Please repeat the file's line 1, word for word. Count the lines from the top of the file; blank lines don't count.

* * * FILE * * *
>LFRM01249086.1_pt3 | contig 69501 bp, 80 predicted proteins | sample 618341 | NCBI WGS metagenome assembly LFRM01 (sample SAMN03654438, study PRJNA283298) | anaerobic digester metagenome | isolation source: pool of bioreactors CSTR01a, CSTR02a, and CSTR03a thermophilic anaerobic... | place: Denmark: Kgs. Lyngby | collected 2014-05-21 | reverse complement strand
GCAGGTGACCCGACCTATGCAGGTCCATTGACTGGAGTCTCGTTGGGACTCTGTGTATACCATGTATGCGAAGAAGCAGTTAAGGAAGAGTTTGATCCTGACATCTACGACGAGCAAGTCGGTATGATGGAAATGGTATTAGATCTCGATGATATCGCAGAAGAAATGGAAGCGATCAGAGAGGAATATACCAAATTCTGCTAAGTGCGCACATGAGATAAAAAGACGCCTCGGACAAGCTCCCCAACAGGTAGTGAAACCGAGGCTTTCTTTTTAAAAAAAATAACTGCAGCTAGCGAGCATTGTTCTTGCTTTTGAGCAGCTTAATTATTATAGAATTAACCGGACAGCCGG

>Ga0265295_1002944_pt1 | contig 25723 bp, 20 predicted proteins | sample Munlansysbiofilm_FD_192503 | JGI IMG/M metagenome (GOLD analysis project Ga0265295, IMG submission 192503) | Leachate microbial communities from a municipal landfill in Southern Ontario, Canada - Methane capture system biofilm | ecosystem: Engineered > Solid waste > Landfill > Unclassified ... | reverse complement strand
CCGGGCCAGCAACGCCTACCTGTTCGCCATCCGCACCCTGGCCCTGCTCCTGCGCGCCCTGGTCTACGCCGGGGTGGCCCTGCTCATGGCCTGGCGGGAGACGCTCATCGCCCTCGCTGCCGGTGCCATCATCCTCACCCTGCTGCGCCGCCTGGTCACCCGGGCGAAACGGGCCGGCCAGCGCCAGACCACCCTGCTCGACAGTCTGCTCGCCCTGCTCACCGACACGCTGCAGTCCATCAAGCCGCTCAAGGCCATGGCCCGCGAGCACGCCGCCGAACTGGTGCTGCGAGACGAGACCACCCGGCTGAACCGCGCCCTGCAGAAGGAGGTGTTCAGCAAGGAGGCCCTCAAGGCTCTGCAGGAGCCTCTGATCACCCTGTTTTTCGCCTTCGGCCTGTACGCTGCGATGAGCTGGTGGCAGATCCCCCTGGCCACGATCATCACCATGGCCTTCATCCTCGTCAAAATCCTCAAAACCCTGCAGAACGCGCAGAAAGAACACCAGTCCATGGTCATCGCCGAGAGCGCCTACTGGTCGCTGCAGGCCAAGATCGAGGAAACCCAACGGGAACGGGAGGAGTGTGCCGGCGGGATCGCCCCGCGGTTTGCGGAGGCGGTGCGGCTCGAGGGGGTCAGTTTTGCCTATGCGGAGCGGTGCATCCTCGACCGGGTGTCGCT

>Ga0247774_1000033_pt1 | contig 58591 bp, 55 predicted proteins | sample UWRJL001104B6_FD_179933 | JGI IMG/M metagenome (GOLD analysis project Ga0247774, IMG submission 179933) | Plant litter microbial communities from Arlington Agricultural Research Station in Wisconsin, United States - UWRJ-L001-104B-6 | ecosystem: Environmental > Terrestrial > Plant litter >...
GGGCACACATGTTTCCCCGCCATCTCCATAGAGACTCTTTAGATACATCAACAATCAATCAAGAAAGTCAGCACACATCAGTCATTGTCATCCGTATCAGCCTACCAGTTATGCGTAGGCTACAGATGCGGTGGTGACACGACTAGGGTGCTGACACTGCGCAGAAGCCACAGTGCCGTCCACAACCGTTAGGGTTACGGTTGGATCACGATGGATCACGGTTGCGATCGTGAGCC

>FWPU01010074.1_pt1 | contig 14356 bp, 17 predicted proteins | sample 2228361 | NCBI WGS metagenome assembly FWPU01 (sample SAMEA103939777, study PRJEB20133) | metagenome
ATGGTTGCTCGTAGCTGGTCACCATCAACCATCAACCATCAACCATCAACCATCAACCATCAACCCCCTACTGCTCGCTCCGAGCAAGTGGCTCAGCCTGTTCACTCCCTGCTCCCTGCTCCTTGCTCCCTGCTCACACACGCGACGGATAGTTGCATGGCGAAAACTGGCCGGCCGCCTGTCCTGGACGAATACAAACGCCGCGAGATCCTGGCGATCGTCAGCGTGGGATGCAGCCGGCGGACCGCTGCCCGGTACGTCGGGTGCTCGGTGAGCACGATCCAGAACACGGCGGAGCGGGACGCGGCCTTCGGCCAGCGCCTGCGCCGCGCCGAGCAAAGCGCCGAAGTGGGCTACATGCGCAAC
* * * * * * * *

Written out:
>LFRM01249086.1_pt3 | contig 69501 bp, 80 predicted proteins | sample 618341 | NCBI WGS metagenome assembly LFRM01 (sample SAMN03654438, study PRJNA283298) | anaerobic digester metagenome | isolation source: pool of bioreactors CSTR01a, CSTR02a, and CSTR03a thermophilic anaerobic... | place: Denmark: Kgs. Lyngby | collected 2014-05-21 | reverse complement strand